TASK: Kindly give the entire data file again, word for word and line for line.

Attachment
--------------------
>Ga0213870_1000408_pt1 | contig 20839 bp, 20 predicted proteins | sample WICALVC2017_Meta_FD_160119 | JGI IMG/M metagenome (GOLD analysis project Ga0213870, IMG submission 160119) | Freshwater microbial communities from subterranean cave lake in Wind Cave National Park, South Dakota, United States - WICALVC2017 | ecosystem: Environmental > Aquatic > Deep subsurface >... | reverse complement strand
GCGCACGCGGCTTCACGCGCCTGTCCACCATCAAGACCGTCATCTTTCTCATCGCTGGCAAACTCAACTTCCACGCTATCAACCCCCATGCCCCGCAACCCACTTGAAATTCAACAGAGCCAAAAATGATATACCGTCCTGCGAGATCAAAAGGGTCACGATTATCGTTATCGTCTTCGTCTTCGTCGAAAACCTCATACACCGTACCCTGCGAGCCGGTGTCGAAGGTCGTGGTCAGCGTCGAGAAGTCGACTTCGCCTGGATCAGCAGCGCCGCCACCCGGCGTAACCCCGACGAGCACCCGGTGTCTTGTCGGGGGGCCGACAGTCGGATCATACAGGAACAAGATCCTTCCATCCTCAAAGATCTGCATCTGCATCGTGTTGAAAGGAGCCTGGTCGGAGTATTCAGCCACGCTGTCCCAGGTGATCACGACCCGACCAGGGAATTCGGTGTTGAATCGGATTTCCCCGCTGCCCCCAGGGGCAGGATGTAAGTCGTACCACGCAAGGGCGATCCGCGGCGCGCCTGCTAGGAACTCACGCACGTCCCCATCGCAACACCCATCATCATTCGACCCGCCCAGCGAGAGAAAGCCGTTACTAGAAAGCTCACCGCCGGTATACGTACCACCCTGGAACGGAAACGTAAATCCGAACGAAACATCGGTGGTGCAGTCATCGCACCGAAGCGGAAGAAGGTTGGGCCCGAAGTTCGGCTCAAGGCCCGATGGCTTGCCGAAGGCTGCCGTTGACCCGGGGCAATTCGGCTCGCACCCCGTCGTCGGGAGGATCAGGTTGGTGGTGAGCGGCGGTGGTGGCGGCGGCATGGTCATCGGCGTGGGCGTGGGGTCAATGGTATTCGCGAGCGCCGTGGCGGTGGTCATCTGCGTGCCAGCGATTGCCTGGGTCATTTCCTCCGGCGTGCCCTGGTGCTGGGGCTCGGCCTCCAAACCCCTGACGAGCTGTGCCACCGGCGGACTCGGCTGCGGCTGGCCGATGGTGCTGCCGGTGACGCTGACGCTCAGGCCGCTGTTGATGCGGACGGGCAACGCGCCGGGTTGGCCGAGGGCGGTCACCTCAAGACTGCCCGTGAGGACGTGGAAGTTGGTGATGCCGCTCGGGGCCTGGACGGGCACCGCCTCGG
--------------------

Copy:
>Ga0213870_1000408_pt1 | contig 20839 bp, 20 predicted proteins | sample WICALVC2017_Meta_FD_160119 | JGI IMG/M metagenome (GOLD analysis project Ga0213870, IMG submission 160119) | Freshwater microbial communities from subterranean cave lake in Wind Cave National Park, South Dakota, United States - WICALVC2017 | ecosystem: Environmental > Aquatic > Deep subsurface >... | reverse complement strand
GCGCACGCGGCTTCACGCGCCTGTCCACCATCAAGACCGTCATCTTTCTCATCGCTGGCAAACTCAACTTCCACGCTATCAACCCCCATGCCCCGCAACCCACTTGAAATTCAACAGAGCCAAAAATGATATACCGTCCTGCGAGATCAAAAGGGTCACGATTATCGTTATCGTCTTCGTCTTCGTCGAAAACCTCATACACCGTACCCTGCGAGCCGGTGTCGAAGGTCGTGGTCAGCGTCGAGAAGTCGACTTCGCCTGGATCAGCAGCGCCGCCACCCGGCGTAACCCCGACGAGCACCCGGTGTCTTGTCGGGGGGCCGACAGTCGGATCATACAGGAACAAGATCCTTCCATCCTCAAAGATCTGCATCTGCATCGTGTTGAAAGGAGCCTGGTCGGAGTATTCAGCCACGCTGTCCCAGGTGATCACGACCCGACCAGGGAATTCGGTGTTGAATCGGATTTCCCCGCTGCCCCCAGGGGCAGGATGTAAGTCGTACCACGCAAGGGCGATCCGCGGCGCGCCTGCTAGGAACTCACGCACGTCCCCATCGCAACACCCATCATCATTCGACCCGCCCAGCGAGAGAAAGCCGTTACTAGAAAGCTCACCGCCGGTATACGTACCACCCTGGAACGGAAACGTAAATCCGAACGAAACATCGGTGGTGCAGTCATCGCACCGAAGCGGAAGAAGGTTGGGCCCGAAGTTCGGCTCAAGGCCCGATGGCTTGCCGAAGGCTGCCGTTGACCCGGGGCAATTCGGCTCGCACCCCGTCGTCGGGAGGATCAGGTTGGTGGTGAGCGGCGGTGGTGGCGGCGGCATGGTCATCGGCGTGGGCGTGGGGTCAATGGTATTCGCGAGCGCCGTGGCGGTGGTCATCTGCGTGCCAGCGATTGCCTGGGTCATTTCCTCCGGCGTGCCCTGGTGCTGGGGCTCGGCCTCCAAACCCCTGACGAGCTGTGCCACCGGCGGACTCGGCTGCGGCTGGCCGATGGTGCTGCCGGTGACGCTGACGCTCAGGCCGCTGTTGATGCGGACGGGCAACGCGCCGGGTTGGCCGAGGGCGGTCACCTCAAGACTGCCCGTGAGGACGTGGAAGTTGGTGATGCCGCTCGGGGCCTGGACGGGCACCGCCTCGG